This International Women’s Day, organizers are encouraging participants to #PressForProgress, noting that gender parity is 200 years away. The day is an important moment to stop and recognize the achievements of women everywhere, how far we’ve come when it comes to gender equality, and how far we have to go. The Xero community is full of amazing women doing incredible things. We talked to some of them about the challenges they’ve faced and what International Women’s Day means to them. Jen Wu is the founder of Cookhouse, a culinary events space in San Francisco, California.
Until last year, Jen Wu wasn’t aware of International Women’s Day. For a long time, she resisted being grouped into a gender category that is considered disadvantaged. Throughout her life and career, Jen wanted to prove herself outside of labels. It wasn’t until more recently that she came to recognize how unlevel the playing field is and explore beyond what she was taught.
A love of cooking with friends and the desire to offer an events space somewhere between hosting a dinner party at home and hiring a private room at a restaurant culminated in Cookhouse. Throughout her time at the helm of Cookhouse, Jen has experienced some of the unique challenges female entrepreneurs face. She shares some of them and discusses how we can potentially remove them.
One of the most foremost challenges Jen notices female entrepreneurs facing is assumptions about the way women are wired.
“Assumptions about women’s nature lead to expectations that still amaze me,” Jen says. “Assumptions such as that we’ll “have to” be extra flexible even when we’re clear and direct about something, that our word doesn’t count if it conflicts with a man’s, or that we’ll be so kind as to give of ourselves even when it hurts ourselves or the business. These assumptions are common from both women and men. It’s frustrating.”
The recognition and elimination of biases such as these could help move the needle when it comes to progress for female entrepreneurs.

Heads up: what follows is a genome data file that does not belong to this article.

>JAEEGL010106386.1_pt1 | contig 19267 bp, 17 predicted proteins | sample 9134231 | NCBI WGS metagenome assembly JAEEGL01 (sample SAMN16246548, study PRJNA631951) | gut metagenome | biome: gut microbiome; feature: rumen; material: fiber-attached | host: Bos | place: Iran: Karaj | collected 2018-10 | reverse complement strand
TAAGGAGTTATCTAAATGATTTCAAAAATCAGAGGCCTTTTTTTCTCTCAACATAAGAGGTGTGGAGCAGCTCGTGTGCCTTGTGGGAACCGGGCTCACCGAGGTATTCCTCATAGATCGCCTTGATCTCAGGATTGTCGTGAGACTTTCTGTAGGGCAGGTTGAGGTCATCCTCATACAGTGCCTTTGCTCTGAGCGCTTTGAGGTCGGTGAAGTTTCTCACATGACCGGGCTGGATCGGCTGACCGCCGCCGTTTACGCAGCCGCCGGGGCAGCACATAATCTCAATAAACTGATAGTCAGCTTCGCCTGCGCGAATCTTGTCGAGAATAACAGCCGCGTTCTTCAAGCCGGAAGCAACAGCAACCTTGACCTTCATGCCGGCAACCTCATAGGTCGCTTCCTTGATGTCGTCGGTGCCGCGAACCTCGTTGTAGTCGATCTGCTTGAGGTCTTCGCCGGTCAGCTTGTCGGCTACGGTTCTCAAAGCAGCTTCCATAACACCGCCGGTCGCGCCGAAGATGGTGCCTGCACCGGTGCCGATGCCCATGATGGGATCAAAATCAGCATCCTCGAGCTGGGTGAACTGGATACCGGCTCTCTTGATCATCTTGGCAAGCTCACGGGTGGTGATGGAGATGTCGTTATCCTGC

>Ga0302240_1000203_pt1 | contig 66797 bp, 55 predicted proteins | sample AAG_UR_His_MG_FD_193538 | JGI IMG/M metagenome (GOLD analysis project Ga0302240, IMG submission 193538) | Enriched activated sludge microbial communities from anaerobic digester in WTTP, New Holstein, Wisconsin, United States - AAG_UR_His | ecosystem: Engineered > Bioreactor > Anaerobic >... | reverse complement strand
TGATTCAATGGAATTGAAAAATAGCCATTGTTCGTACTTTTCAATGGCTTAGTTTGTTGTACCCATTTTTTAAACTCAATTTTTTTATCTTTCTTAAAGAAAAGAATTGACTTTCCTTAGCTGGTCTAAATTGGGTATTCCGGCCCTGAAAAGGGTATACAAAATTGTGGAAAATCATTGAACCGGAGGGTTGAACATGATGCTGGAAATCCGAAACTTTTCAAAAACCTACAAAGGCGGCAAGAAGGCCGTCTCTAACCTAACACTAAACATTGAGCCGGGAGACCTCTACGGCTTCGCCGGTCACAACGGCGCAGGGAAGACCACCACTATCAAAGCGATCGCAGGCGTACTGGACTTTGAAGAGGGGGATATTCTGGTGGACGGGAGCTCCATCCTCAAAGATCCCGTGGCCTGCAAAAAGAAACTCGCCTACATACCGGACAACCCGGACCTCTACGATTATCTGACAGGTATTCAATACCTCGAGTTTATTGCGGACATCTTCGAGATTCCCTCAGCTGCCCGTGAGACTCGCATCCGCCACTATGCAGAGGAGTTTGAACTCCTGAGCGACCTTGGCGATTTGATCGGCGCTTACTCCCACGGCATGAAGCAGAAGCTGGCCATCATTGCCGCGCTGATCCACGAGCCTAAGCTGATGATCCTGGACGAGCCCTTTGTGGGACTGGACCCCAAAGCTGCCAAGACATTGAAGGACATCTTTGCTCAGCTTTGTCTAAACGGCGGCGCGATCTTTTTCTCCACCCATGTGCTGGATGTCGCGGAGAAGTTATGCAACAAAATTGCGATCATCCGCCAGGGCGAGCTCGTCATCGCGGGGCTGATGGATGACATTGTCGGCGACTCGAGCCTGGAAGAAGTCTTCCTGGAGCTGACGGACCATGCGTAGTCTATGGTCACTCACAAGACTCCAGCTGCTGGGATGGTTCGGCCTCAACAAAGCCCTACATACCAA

Compliment, rather than compete
Jen says when women consciously resist the urge to compare parts of themselves to others, it sheds dissatisfaction and ingratitude they have towards themselves. Overriding the instinct to compare by sharing admiration is a far more productive use of energy, and can work for both men and women.
“Women and girls are still taught to compare and compete, compare and compete, compare and compete until it becomes second nature, for some of us taking precedent over sharing with each other,” Jen says.
By sharing, women can help each other and improve their access to resources. She thanks Molly Fuller, owner of Hands On Gourmet, for inviting her to a meeting of female entrepreneurs several years ago and opening her eyes to what sharing could do for women.
“This was probably the first time I realized that sharing business resources, connections, and experience was possible for women,” Jen remembers. “I had only secondhand knowledge from male friends about men sharing these with other men in cigar bars and golf courses. For me, seeing women – even if just a group of two people – give others this kind of access made it possible in my mind.”
She says that she has been angry about the disadvantages women face for a long time. Recognizing and unbottling her feelings has helped her and her team move forward.
“I’ve been very angry for a long time, but only recently realized that repression of this anger and the fear of exploring beyond what I’ve been taught were both extremely limiting to myself and my team of women at work, and I am making an effort to work past them,” Jen explains.
The progress made in the last year has given Jen a more optimistic outlook on the direction we’re headed.
“All the leaps forward that women have made in the last year, in addition to the women’s marches, awareness of gender issues, and celebration of brave women, makes my cold burnt heart swole and helps in that personal effort,” Jen says. “So, to every woman and man who celebrates International Women’s Day, thank you.”